If you're of a certain age and tend not to pay attention when parking, you've likely heard of DoNotPay. Built by a young Stanford savant, the app uses an automated chatbot to help users contest parking tickets. So far, so good? Not for the authors of System Error, a tome of "provocative insights and concrete solutions" for the most important tech problems of our day. DoNotPay is "exactly the type of story that gives us pause," the authors tell us: Parking tickets serve "important, legitimate purposes." What if too many citizens successfully contest their tickets and infrastructure revenue collapses? In fact, it's a lesson in the unintended consequences of technology.
It's also an odd grievance for a book that's ostensibly about the importance of liberal democracy for containing tech excesses. DoNotPay empowers citizens, not major tech corporations, and improves on an opaque, often infuriating process. The authors don't argue that parking ticket laws should be enforced fairly and efficiently—rather, they blame the technologists for exposing those ticket laws.
This pattern continues throughout the book. Often its authors' criticisms of Silicon Valley and concentrated power are spot-on, but they can't come up with coherent responses and refuse to apply the same critical lens to government actors.
The problem with tech, authors Rob Reich, Mehran Sahami, and Jeremy M. Weinstein allege, is a culture of optimization. This culture springs from the actual problems that programmers and engineers are solving algorithmically. Spend all day teaching computers to find more efficient solutions to problems, and eventually one thinks in those terms too, without regard to values or unintended consequences. It's not a new insight, but it's a useful reminder of how culture and shared language can shape the way we approach problems.
Although tech is a dangerous world, the authors tell us, government regulation is not. "Regulation is just a loaded word for an important thing: the actions taken by those we elect to transform our shared values into rules that serve the common interest."
It's frustrating, then, that the authors fail to consider that the same mindless optimization can also afflict the very regulators they believe can solve big tech issues. One of the heroes of System Error is Lorena Gonzalez (D.), a California assemblywoman who pushed for legislation to rearrange gig working classifications for drivers at Lyft and Uber. Reasonable minds can disagree on the merits of the move, but Gonzalez cheered the firings of 200 workers from jobs she decided were "never good" and completely invented statistics to support the bill. All this, despite mass outcry from the gig workers who were affected by the law. What is this if not mindless optimization?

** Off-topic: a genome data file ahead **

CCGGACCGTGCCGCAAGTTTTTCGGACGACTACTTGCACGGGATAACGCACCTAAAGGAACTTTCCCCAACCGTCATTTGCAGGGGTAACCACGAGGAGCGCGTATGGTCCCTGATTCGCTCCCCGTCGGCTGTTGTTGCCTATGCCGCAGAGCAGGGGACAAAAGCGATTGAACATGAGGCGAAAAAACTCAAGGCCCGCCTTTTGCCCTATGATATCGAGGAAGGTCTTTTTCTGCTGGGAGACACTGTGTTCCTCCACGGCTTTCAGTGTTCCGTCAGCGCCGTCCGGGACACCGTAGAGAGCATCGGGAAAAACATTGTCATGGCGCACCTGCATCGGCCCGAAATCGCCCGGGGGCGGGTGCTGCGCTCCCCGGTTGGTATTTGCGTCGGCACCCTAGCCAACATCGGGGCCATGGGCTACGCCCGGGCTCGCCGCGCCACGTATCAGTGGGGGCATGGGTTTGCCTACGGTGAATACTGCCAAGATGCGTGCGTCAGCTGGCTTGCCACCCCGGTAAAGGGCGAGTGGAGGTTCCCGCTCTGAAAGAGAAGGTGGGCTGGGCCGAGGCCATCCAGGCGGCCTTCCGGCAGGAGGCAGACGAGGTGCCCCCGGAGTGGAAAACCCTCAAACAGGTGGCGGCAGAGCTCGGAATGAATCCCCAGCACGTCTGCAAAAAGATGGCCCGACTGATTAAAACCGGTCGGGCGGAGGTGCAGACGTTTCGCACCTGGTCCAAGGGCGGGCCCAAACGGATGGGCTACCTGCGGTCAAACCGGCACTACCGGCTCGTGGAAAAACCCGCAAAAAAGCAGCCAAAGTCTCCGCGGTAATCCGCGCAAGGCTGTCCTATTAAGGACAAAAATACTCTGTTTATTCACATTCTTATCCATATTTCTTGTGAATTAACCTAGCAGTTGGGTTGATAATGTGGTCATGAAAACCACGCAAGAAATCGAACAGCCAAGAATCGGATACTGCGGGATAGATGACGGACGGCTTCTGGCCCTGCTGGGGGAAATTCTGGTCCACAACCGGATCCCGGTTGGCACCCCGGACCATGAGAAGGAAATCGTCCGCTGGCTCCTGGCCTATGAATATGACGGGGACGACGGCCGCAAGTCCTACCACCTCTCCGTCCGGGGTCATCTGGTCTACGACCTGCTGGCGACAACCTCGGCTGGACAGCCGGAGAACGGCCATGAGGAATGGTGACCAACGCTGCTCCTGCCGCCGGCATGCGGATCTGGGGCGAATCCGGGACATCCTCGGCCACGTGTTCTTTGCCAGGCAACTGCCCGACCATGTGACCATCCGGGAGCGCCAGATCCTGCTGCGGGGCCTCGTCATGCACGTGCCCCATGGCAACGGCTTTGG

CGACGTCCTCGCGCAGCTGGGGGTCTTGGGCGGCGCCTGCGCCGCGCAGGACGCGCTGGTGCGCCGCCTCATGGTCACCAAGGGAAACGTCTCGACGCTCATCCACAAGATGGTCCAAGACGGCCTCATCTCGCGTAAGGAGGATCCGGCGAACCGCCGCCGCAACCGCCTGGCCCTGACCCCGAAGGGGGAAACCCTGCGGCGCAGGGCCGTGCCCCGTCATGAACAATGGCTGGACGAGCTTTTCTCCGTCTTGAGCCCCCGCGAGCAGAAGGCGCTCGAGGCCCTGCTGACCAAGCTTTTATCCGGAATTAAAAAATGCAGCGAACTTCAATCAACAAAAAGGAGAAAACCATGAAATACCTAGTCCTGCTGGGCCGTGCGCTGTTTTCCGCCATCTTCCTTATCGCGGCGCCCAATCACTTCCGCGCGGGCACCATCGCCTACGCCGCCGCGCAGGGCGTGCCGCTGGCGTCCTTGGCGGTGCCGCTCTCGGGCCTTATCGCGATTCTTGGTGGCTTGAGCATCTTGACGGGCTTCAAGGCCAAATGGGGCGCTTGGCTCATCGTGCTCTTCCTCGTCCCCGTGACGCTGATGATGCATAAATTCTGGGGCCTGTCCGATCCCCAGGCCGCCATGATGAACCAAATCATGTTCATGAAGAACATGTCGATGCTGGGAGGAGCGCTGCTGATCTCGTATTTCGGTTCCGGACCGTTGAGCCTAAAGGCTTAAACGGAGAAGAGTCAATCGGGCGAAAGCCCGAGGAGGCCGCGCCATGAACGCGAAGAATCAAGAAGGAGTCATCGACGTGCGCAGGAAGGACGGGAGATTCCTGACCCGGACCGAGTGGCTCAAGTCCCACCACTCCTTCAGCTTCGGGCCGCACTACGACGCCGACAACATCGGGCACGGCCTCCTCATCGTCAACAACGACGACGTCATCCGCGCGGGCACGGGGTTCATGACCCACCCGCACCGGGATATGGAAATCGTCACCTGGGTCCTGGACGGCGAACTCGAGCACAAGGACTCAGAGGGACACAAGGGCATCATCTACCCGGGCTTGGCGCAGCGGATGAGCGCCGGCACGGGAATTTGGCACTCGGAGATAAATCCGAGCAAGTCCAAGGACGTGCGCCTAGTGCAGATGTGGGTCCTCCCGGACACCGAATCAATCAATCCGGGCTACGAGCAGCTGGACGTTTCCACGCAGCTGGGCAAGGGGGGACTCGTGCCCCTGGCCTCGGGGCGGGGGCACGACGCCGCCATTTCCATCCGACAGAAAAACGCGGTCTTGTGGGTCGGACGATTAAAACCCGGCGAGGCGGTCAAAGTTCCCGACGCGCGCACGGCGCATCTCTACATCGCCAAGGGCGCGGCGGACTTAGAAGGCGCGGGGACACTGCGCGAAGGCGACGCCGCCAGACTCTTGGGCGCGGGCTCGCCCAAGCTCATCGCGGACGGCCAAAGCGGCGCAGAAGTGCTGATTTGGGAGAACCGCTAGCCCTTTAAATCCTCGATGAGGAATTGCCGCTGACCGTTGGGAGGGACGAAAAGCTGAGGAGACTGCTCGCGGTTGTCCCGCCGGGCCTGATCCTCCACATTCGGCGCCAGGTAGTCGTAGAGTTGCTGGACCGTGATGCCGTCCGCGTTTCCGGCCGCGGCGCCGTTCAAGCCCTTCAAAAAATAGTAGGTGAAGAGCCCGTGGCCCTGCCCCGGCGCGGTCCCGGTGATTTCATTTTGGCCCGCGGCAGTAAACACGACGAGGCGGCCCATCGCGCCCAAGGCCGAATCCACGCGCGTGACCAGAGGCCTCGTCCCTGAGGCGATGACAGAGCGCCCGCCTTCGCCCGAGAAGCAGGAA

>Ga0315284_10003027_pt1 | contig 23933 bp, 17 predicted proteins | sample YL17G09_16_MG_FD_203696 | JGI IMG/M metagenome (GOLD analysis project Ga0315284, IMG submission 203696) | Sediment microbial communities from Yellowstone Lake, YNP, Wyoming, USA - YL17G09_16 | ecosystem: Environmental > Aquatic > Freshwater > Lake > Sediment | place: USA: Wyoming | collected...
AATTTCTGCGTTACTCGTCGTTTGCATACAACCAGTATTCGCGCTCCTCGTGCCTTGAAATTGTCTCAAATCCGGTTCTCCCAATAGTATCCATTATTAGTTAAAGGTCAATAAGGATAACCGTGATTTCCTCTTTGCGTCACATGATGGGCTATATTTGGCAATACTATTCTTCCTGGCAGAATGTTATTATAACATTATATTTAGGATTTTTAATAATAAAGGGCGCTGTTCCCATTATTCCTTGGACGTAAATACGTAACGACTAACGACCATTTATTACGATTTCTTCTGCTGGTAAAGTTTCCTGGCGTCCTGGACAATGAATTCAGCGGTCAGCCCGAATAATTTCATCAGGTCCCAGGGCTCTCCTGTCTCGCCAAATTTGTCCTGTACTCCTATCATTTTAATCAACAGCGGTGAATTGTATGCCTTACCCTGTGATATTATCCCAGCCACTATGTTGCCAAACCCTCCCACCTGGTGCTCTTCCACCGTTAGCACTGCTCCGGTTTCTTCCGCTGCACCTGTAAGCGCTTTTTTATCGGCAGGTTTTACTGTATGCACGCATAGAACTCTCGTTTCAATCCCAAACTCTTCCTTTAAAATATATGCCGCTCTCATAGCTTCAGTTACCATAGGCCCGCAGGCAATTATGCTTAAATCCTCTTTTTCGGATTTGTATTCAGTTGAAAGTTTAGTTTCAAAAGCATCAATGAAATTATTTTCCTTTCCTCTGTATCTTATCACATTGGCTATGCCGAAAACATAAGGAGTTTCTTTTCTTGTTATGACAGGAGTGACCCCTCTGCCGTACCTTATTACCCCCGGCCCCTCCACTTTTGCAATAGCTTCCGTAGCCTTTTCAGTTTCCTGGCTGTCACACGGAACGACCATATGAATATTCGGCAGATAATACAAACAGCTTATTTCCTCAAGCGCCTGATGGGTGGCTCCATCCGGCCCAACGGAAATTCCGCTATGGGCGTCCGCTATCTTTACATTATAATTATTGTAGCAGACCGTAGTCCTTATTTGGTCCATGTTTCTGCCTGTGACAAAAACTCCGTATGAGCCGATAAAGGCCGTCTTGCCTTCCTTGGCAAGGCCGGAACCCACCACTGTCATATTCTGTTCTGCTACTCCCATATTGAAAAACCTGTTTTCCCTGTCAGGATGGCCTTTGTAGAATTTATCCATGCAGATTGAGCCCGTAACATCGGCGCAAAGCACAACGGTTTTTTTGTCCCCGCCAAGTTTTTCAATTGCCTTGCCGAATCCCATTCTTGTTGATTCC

In some ways, System Error makes the same rhetorical move about government that technologists make about their technology. Both invoke democracy and mass support to cover up rule by experts: System Error simply wants those experts to be government bureaucrats, not Silicon Valley content moderators.
The sections on algorithmic bias and automation are decent overviews of current debates, although the authors struggle to outline clear policy proposals. Faced with 21 distinct definitions of fairness, the authors conclude: "We must pay attention to what fairness means in particular social contexts." What this means in practice is left unsaid.
But it's the section on speech online that is predictably terrible, as the authors push eagerly for more speech censorship from the tech overlords. "Even if our worst fears are not borne out by the data," they say, we should still censor disinformation far more aggressively. They draw a line between hate speech and "genuine creativity and expression" and suggest that line should be easy to police. Among the policy proposals: "dedicated anti-trolling laws to police mob-style attacks on journalists" and "reducing virality" of posts that don't satisfy an internal fact-checker. Governments must "balance the importance of free expression against other essential goals."
Of course, one of the loveliest features of American democracy is precisely that free expression is not the government's to police, outside of strict bounds. One would hope a book about the future of our democracy would recognize that truth. System Error is a useful primer for understanding political questions over tech. Just don't expect it to provide many answers.
System Error: Where Big Tech Went Wrong and How We Can Reboot
by Rob Reich, Mehran Sahami, and Jeremy M. Weinstein
Harper, 352 pp., $27.99